Before World War II broke out, numerous prominent writers, artists and musical composers escaped from fascism and Nazi Germany. A number of them moved to Los Angeles and settled in Brentwood, Pacific Palisades and Santa Monica.
Keeping in the tradition of salons, the Palisades Historical Society held a Sunday afternoon program at the Thomas Mann House on San Remo Drive on December 3.
Benno Herz, the Mann House program director, welcomed 72 members of the Historical Society and guests to a gathering in the living room.
The German government purchased the house in 2016, and it is part of the Mann Houses Network, which includes residences in Lubeck, Munich, Nida and Zurich.
Annually, about 10 to 15 scholars live in the house for three-to-five-month sabbaticals.
German émigré Thomas Mann, who won the Nobel Prize for literature in 1929, built the house in 1941 and lived there with his family until 1952. His library is much as it was when he wrote “Joseph the Provider” and “Doctor Faustus,” as he wrestled with questions about democracy, freedom, migration and exile.
Those attending the Mann event were allowed inside the library, where the light streamed in through the windows of a room that is lined with books.
A piano sits in the corner of the living room and Herz explained that Mann’s grandson had just donated the piano (which had traveled to Switzerland with the family in 1952) back to its original home in the Riviera neighborhood.
After Herz welcomed everybody, guests listened to Palisades historian Randy Young, who provided interesting tidbits about the famous exiles who settled in this sleepy community in the 1930s and ‘40s. He also showed photographs from that era.
“This is not a history but a search,” Young said of his remarks, explaining that when he and his mother, Betty Lou, began to write a book about Rustic Canyon in 1973-74, “it started us on an historical Easter Egg hunt.”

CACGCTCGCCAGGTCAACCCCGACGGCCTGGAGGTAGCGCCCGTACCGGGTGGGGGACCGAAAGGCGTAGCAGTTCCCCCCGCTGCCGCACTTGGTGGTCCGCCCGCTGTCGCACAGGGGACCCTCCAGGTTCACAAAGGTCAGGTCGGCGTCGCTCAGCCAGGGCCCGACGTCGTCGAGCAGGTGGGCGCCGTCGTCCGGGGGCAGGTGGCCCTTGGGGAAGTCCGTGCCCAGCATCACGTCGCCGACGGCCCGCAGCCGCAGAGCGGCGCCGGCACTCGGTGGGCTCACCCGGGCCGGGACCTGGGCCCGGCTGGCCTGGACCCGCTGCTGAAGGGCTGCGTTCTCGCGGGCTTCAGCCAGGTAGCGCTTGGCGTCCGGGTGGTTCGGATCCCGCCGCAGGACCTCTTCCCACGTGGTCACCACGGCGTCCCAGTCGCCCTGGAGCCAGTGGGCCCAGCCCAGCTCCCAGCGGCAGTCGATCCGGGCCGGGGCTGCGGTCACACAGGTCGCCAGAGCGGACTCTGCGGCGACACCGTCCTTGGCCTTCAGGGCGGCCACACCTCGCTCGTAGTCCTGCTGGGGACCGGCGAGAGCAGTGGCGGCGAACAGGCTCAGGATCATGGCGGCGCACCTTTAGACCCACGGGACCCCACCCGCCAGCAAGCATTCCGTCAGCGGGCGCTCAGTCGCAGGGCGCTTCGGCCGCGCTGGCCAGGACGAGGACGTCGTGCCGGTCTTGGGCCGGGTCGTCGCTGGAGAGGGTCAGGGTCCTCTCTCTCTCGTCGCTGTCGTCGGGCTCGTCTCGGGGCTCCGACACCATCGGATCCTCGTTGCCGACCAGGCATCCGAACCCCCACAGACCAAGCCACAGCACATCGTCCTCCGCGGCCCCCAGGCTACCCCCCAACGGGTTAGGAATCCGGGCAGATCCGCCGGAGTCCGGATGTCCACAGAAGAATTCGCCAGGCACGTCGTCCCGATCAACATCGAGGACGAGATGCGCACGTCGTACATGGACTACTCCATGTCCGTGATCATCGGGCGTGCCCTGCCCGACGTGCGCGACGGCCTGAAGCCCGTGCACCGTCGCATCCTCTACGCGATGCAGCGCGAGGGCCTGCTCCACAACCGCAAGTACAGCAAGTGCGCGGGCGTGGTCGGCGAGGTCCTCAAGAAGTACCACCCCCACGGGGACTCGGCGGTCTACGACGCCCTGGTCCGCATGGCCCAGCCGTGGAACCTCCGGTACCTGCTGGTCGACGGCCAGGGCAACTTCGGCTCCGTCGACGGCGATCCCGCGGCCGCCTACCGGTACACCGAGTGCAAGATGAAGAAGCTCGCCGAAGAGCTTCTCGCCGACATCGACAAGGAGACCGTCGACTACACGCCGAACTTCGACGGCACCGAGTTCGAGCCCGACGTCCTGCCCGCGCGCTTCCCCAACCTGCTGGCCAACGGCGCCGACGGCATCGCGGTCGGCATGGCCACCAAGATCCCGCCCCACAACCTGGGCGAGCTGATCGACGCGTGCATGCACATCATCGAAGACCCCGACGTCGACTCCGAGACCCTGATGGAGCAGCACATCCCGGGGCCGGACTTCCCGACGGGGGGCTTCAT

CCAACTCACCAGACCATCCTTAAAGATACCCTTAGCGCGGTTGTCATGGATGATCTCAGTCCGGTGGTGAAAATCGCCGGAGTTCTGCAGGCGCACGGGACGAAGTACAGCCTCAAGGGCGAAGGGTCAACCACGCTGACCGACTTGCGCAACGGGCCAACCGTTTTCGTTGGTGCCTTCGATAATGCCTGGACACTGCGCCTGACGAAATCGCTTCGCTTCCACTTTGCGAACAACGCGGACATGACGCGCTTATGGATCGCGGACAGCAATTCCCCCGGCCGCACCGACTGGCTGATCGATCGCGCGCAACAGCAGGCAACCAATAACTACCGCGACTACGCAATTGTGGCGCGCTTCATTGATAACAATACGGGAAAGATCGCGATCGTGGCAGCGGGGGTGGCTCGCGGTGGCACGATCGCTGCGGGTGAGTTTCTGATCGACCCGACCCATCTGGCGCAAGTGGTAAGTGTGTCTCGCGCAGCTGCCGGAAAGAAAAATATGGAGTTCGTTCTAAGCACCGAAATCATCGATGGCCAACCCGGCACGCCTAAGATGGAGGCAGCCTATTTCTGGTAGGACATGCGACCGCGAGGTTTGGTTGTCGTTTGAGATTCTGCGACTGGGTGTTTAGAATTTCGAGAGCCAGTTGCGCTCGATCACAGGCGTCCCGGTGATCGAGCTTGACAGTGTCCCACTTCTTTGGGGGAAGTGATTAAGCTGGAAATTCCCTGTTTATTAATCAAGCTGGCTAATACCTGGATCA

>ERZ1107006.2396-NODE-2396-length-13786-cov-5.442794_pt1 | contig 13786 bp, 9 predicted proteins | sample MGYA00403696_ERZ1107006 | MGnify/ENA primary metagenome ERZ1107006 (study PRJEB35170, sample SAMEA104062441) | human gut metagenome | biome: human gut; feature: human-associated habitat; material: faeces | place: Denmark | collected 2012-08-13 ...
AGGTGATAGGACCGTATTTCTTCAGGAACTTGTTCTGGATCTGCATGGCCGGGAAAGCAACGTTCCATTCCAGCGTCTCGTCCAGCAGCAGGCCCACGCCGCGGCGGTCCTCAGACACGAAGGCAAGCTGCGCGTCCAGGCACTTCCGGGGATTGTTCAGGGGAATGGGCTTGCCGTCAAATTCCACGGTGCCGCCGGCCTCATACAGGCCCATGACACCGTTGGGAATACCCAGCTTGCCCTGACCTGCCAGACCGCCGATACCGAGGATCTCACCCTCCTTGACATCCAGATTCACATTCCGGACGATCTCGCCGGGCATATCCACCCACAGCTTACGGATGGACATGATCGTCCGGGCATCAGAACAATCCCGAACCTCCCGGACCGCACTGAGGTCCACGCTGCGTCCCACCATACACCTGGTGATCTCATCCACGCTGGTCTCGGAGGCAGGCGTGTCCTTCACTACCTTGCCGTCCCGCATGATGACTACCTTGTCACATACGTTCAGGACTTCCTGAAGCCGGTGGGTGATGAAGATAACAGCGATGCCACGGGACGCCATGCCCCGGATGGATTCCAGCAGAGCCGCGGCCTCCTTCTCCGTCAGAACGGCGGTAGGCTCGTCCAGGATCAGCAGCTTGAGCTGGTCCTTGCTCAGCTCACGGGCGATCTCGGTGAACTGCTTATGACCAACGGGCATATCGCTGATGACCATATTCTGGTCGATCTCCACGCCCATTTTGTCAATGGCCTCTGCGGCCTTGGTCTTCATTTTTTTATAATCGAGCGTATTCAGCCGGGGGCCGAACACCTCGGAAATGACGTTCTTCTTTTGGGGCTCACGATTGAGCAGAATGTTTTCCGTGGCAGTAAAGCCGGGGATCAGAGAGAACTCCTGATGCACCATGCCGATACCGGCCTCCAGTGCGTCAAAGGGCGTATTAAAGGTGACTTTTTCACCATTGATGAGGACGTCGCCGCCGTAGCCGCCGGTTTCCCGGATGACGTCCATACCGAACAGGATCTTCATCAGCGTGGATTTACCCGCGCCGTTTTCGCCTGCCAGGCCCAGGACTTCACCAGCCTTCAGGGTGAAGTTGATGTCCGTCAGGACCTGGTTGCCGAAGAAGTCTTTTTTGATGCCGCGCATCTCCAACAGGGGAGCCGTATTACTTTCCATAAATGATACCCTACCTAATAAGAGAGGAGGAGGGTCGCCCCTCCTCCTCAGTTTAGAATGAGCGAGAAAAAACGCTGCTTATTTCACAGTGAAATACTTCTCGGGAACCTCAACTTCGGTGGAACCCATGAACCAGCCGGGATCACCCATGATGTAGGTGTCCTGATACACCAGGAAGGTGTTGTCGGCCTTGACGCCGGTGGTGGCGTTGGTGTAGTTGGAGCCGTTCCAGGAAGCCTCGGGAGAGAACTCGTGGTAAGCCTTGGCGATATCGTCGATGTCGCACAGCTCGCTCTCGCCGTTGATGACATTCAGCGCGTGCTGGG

He spoke about the notable people who lived in “Weimar By the Sea” before and after World War II, including Christopher Isherwood, Berthold Viertel and his wife Salka, Bertolt Brecht, composers Hanns Eisler and Ernst Toch, Charles Laughton, director Max Reinhardt and Aldous Huxley.
“Greta Garbo lived on Mabery (in Santa Monica Canyon) for a while,” Young said. “We had the fruit of Europe living here: the intellectual elite.”
He was asked why and answered, “It was Hollywood. Hollywood was known as a magical place.” The writers and actors were sought by Hollywood and “Marlene Dietrich got a lot of people hired here.”
Young had long conversations with Marta Feuchtwanger, who with her German-Jewish author husband Lion had purchased the Villa Aurora on Paseo Miramar, which today also serves as a scholar’s residence.
He touched briefly on the Josepho Ranch, which was supposedly going to be a Nazi outpost, once the Germans won WWII.
Paul Williams, a noted architect, planned a grand mansion in upper Rustic Canyon that would include a power station and other buildings. But when they started to bulldoze the property, Will Rogers, who lived adjacent, sued and possibly stopped the construction.
During the afternoon, City Councilwoman Traci Park’s field deputy, Michael Amster, presented a certificate of appreciation from the L.A. City Council to Palisades Historical Society board member Shirley Haggstrom, in honor of all she has done in her various volunteer roles, including with the Temescal Canyon Association and serving on the Pacific Palisades Community Council.
Shirley is one of the unsung heroes who gracefully and gladly work to keep Pacific Palisades alive and true to its traditions and beauty.